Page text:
I enjoy Philip Yancey’s mix of allegory, personal experience, biblical reflections, and dead guy’s reflections; it makes for an enjoyable reading and diverse experience. I particularly liked his reflections on the sermon of the mount. Like many he has struggled with the radical message of the sermon of the mount. I myself have struggled with the teaching and message that Jesus gives. Both because it is radical, and I don’t know how it plays out all the time, and I am continually challenged to play it out in my own. Philip Yancey devotes a lot of time talking about Jesus’ teaching. He talks about the truths behind both the ethical teaching and the blessing that he has seen on those peoples lives who live out the sermon.

As usual Philip Yancey devotes a large amount of time on his favourite subject. That is, grace, linking it to the issues behind the sermon of the mount. He believes that we can never fully follow the strict ethical teaching we find in the Sermon on the Mount. I think he is probably right in some ways. He talks about Tolstoy, a man who became obsessed with his inability to fulfil Jesus’ ethical teaching. The man tried to promote peace, but his own temper stopped that from being possible in his own life. Though his treatises on the sermon of the mount have inspired both Martin Luther King and Ghandi’s own pacifism and have seen the world changed in amazing ways. Both through Ghandi’s establishment of a free Indian Nation-State, and Martin Luther Kings fight for civil rights in America. Tolstoy himself obsessed over this fact, and fell into depression and sorrow because of this. He failed to realise that at the end of the day, we have to fall back on grace. We are not perfect yet, and because of that we have to rely on the love and goodness of God. We strive to build the kingdom, live in a way that honours God, which is shown through the sermon on the mount and many other passages in the bible, so that Gods Kingdom will be established on this earth.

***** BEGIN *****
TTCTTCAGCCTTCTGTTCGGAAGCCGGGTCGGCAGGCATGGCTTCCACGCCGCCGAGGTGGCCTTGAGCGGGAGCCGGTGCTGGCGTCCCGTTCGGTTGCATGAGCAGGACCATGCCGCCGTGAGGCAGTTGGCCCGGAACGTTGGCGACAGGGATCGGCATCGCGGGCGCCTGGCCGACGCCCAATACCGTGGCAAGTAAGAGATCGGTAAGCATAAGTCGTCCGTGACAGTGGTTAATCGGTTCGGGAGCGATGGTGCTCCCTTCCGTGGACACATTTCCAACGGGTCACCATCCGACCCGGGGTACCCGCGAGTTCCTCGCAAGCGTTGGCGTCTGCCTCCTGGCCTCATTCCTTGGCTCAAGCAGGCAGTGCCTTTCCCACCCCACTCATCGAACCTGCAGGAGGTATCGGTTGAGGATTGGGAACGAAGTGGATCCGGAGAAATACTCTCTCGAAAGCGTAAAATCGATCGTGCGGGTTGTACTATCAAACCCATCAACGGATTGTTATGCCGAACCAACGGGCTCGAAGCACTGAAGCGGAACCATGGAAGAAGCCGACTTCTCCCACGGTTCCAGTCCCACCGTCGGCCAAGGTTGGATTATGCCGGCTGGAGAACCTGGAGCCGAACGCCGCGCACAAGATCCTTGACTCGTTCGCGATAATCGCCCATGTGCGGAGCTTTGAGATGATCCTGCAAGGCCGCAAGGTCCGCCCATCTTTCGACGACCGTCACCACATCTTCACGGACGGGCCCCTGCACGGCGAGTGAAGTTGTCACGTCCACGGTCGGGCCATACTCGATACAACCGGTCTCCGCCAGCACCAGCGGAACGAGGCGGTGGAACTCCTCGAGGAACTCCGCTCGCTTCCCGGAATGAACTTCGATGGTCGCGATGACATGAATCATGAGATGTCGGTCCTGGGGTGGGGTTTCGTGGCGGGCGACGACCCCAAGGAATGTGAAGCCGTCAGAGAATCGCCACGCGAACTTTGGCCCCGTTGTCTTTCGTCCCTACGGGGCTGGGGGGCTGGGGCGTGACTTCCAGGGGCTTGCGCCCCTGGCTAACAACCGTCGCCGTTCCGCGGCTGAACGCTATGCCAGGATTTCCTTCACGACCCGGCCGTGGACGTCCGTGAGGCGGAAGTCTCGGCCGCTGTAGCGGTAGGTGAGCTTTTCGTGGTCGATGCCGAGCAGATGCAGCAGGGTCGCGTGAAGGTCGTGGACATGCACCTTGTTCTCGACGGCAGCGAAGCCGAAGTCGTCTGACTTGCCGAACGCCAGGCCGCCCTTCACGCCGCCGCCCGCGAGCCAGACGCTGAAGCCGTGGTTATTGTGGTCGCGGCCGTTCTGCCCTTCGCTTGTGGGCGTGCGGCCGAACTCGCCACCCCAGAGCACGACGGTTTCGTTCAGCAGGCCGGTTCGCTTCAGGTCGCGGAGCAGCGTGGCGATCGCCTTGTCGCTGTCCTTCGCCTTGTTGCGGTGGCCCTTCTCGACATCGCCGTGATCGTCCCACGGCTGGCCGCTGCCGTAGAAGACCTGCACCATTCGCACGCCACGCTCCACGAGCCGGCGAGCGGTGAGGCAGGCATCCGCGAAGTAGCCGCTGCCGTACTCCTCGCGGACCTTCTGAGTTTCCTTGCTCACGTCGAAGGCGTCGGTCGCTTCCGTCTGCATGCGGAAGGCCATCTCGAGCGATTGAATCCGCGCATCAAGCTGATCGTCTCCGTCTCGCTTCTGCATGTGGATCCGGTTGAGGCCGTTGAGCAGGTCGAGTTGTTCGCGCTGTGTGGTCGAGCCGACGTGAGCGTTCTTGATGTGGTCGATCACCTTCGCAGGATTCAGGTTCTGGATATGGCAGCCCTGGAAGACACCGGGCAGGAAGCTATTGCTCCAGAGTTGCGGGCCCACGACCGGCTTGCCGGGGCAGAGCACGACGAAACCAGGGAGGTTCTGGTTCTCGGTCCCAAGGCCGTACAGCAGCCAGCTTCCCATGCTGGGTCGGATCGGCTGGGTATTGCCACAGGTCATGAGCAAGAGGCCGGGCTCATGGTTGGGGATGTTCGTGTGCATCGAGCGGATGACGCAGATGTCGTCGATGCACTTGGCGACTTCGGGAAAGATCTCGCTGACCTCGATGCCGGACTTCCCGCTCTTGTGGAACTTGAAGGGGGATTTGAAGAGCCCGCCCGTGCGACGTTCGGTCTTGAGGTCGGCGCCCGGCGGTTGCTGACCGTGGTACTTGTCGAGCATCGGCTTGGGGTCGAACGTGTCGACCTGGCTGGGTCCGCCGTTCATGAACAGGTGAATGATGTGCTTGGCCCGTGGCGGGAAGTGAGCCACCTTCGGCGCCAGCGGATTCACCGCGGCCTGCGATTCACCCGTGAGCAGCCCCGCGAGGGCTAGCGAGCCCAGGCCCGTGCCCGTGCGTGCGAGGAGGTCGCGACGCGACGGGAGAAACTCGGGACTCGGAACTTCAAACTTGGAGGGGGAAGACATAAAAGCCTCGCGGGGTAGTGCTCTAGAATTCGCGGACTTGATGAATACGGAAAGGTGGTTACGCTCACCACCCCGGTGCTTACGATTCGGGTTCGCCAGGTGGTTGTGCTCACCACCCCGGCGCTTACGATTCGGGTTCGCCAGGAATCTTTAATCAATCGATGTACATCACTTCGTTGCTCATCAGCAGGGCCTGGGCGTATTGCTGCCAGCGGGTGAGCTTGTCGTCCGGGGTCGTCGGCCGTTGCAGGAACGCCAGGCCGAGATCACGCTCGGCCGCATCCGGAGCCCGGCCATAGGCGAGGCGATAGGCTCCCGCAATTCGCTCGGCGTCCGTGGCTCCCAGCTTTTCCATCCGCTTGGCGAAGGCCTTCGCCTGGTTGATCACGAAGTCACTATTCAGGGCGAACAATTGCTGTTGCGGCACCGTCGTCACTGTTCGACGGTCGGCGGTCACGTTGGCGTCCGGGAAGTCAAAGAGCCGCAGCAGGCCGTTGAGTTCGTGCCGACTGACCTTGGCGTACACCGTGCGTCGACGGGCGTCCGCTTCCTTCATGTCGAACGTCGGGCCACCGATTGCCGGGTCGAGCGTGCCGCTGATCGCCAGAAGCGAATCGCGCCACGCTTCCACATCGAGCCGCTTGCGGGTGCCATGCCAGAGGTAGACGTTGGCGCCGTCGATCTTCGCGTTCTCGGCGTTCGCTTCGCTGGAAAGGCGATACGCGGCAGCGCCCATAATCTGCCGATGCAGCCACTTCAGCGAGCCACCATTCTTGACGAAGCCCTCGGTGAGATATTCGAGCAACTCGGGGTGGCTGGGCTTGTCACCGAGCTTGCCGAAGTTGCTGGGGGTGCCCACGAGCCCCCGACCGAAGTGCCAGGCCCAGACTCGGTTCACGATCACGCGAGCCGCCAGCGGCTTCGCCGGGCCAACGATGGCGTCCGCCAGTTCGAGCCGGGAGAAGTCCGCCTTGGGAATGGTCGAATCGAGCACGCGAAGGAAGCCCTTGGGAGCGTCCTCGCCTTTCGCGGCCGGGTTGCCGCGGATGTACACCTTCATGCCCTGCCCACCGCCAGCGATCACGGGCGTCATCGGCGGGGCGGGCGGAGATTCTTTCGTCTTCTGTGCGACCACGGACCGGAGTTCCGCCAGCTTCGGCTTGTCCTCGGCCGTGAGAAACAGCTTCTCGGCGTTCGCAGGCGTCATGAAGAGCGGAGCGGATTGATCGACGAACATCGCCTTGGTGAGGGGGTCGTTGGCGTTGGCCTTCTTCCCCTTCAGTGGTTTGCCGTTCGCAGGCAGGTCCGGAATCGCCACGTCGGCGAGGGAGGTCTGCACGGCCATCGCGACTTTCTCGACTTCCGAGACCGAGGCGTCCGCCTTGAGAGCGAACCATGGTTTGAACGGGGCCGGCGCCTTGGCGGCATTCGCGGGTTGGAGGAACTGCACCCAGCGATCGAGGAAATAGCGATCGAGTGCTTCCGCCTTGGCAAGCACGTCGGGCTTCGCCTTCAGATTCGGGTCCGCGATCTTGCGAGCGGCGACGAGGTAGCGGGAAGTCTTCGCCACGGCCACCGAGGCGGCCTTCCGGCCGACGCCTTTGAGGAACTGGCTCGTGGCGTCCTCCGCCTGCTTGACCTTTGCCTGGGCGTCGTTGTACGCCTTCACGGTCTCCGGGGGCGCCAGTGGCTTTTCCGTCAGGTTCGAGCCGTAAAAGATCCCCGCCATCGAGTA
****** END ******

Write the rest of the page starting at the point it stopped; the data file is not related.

I must admit that I found this an enjoyable and refreshing read. Yancey is very graceful in his writing, and I found the book challenging, and it God me thinking about a lot of stuff again. I don’t want to constrain Jesus, or put God into a box, because I don’t agree with that part of the character of God or Jesus. I still want to be challenged, to come and know my saviour and friend more fully. I want to have my heart broken by the things that broke the heart of Jesus. I want to be fired up against Sin, injustice, poverty, destruction of the environment, pain in people’s lives ecetera. I want to honour God and live to see his kingdom established on earth.

3 comments:

Princess Petunia said...

"God took a risk in becoming human. "

If God is God, there is no such thing as "risk" to Him.

5purposedriven said...

I don't know about that Petunia. God took a risk in giving humans the choice of whether or not to love and accept him. I believe He took a risk in giving us free will. Without risk, perhaps there is no love.

Anonymous said...

I would like to read the book first to really comment on the context of risk in the book.

But I believe Petunia is right on, God does not take risks, what He says or does is definite. The fact that He gave us choice, only shows that God does not want "puppits" to serve Him. Insteed He wants people to have a real relationship with Him because they want to.